Throughout the entire play, Hamlet and other characters justify their revenge by classifying it as justice, although it is far from it. Their understanding of justice is clouded by their own feelings with no consideration for anyone else. This is obvious in characters such as Claudius and Polonius, but Hamlet himself also exhibits this when he decides that avenging his father, who is already dead, is more important than Ophelia’s life, someone he claims to love even after her death. Moreover, he orders the deaths of Rosencrantz and Guildenstern, showing his lack of value for human life. Hamlet’s obsession with revenge leads not only to the people around him dying, but his madness and eventual death as well.
The idea of revenge is one that interests many critics and writers. For this reason, it is a common theme in novels and plays, such as Hamlet. Different people have different views on revenge, whether these views are triggered by religion or reason. Some say that revenge, in the scale that is seen in Hamlet, can never be justified, while others argue that those that commit crimes should be punished to the same degree. Regardless of which opinion is more prominent, Hamlet’s outlook on it leads to only chaos, destruction, and death.
Hamlet’s (and other character’s) weak understanding of justice and punishment is what ultimately leads to this tragic ending. The only character who remains alive is Horatio, who is from the beginning, remains rational and intelligent. Hamlet wrongfully assumes that the only way to get revenge is by acting mad in order to torment and then murder Claudius, he uses Ophelia for his own benefits, he decides that his childhood friends deserve to die for taking orders from their king, he shows no respect for his mother (who had no knowledge of Claudius’ doings) and kills Polonius. Although his history, family, and obvious mental health issues can explain his behavior, they most certainly cannot justify it.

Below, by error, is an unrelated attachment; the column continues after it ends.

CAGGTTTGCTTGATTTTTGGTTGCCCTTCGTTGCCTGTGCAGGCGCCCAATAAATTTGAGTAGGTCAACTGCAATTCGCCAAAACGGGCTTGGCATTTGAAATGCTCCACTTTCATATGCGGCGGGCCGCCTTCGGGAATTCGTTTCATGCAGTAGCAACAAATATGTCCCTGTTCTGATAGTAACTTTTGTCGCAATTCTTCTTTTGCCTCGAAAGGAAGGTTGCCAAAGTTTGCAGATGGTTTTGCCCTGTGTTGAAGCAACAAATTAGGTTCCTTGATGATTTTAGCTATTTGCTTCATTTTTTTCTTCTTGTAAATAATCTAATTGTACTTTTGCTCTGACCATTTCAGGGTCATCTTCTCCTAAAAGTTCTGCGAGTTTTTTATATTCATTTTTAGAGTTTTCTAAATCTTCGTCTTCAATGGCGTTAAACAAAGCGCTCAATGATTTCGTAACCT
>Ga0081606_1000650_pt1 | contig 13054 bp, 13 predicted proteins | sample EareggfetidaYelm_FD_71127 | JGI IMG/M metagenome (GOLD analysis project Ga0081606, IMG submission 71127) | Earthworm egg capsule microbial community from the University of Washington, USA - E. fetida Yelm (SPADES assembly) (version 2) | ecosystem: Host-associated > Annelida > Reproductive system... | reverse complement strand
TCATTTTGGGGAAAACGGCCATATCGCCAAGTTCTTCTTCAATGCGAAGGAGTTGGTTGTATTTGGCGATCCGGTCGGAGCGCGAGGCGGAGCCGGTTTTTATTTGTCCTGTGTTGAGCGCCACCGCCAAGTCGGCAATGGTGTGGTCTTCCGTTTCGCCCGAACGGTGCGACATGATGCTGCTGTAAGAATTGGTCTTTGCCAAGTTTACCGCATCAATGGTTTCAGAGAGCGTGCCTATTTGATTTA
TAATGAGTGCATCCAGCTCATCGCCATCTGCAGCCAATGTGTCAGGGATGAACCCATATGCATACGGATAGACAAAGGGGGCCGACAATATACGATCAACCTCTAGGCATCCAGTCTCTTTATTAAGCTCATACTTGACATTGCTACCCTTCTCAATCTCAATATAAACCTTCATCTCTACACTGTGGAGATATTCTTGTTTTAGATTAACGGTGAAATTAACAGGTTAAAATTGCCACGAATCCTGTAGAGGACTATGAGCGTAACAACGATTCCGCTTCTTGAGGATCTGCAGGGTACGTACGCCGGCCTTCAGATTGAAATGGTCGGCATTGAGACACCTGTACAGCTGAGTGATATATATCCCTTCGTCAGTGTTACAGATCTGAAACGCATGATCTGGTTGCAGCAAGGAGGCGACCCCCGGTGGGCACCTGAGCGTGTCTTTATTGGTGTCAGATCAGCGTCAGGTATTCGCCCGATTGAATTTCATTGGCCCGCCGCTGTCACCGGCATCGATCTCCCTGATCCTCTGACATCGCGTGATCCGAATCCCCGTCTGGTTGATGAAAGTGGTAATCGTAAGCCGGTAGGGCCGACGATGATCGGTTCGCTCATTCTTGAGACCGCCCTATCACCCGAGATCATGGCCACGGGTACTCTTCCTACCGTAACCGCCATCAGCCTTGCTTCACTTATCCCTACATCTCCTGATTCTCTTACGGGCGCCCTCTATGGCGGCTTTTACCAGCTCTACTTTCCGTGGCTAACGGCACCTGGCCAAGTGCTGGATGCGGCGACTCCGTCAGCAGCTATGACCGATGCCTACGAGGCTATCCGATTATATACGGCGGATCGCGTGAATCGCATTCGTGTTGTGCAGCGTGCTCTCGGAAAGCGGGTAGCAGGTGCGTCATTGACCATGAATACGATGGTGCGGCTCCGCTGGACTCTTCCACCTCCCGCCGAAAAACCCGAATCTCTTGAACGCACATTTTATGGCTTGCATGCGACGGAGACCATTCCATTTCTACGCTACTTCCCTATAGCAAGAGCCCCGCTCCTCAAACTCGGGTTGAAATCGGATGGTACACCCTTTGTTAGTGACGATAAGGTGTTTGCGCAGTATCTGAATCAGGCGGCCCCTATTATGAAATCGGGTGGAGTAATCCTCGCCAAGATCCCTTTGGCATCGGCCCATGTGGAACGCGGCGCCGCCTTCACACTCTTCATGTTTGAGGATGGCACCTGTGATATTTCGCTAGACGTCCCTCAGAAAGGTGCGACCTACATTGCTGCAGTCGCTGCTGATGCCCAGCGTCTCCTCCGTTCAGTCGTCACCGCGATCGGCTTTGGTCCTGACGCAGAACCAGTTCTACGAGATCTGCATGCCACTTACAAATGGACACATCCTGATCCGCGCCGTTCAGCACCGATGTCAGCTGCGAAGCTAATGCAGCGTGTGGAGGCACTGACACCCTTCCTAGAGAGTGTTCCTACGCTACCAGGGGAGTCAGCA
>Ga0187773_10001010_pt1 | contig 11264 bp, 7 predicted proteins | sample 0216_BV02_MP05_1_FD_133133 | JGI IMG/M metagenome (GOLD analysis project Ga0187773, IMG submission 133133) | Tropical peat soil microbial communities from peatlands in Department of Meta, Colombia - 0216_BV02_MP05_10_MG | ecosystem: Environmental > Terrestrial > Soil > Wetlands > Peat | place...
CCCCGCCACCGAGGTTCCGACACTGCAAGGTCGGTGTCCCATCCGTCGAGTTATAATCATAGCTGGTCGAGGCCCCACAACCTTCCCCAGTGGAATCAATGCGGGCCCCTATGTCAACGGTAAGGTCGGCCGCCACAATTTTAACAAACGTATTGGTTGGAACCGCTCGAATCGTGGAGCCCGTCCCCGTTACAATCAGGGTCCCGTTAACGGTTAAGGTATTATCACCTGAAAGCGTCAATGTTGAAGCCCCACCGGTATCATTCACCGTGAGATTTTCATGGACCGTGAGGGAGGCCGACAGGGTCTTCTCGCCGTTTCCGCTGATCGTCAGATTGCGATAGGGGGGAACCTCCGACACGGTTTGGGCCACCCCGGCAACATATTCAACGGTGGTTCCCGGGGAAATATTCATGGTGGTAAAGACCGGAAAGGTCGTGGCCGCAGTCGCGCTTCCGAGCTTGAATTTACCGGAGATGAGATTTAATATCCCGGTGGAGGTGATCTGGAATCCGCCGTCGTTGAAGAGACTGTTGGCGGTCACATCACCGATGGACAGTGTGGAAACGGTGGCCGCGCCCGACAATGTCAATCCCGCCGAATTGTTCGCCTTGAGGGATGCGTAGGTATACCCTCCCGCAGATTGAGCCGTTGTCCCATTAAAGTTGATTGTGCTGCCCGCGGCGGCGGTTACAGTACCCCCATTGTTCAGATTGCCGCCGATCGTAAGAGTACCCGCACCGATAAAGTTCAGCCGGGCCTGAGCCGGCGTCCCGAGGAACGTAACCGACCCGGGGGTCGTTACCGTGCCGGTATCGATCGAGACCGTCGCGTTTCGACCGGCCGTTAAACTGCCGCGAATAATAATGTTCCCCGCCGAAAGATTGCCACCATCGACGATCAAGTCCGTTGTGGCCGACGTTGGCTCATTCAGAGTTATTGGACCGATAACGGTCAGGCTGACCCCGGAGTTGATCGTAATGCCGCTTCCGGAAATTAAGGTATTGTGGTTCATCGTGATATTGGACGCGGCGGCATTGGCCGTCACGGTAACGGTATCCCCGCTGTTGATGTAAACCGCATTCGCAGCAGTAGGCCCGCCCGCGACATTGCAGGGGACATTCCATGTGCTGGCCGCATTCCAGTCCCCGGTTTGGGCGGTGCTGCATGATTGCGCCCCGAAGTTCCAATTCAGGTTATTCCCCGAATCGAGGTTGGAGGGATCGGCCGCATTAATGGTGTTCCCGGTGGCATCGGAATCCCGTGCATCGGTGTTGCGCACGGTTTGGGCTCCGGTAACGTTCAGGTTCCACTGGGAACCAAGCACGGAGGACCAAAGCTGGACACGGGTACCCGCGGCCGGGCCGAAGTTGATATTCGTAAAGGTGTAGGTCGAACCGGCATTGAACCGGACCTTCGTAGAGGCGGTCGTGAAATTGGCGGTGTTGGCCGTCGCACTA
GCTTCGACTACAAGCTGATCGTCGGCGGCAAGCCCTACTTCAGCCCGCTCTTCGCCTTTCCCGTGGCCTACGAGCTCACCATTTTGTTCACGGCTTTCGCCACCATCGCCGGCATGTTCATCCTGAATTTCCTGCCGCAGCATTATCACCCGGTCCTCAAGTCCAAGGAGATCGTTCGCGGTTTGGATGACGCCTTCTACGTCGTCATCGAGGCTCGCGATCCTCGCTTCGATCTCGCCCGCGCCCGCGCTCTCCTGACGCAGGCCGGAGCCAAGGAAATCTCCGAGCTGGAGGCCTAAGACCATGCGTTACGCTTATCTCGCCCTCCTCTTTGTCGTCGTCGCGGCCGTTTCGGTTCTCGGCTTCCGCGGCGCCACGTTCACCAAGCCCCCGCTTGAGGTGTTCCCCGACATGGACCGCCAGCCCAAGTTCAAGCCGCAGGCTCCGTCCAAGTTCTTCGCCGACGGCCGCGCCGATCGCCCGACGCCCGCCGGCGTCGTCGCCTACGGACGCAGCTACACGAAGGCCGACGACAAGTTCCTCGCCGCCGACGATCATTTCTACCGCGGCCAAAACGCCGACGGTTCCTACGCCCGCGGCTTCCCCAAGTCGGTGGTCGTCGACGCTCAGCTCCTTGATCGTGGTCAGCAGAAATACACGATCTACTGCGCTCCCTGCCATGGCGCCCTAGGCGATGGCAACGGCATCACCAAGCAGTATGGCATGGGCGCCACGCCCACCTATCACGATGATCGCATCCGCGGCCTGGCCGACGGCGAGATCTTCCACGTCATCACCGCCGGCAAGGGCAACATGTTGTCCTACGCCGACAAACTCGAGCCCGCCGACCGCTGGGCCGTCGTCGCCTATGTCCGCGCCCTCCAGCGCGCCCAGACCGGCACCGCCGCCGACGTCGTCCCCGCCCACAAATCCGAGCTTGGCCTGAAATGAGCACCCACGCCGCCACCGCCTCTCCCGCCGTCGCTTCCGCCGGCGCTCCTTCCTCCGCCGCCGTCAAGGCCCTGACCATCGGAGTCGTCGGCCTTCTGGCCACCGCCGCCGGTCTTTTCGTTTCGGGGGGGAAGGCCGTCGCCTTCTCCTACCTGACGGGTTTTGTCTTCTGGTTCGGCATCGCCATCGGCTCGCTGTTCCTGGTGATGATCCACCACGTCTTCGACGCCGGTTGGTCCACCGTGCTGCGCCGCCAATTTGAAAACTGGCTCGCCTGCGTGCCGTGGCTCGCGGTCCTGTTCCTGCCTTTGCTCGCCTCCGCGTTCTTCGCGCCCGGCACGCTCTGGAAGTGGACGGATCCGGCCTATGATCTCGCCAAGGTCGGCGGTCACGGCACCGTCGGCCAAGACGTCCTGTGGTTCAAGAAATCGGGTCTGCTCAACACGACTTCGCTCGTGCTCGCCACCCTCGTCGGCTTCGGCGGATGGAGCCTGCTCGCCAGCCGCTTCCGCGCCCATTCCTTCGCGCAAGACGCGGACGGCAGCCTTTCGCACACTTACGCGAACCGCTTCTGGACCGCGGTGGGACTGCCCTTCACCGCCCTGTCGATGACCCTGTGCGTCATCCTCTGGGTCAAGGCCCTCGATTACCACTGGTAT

- Jaffe, Eric. “The Complicated Psychology of Revenge.” Association for Psychological Science – APS, 4 Oct. 2011, www.psychologicalscience.org/observer/the-complicated-psychology-of-revenge.
- Letourneau, Sara. “A Case Study on Revenge as a Literary Theme.” DIY MFA, 4 June 2018, diymfa.com/writing/revenge-literary-theme.
- Price, Michael. “Revenge and the People Who Seek It.” Monitor on Psychology, American Psychological Association, June 2009, www.apa.org/monitor/2009/06/revenge.
- Shakespeare, William, and David M. Bevington. The Tragedy of Hamlet , Prince of Denmark. Broadview Press, 2018.
- The Bible. Authorized King James Version, Oxford UP, 1998.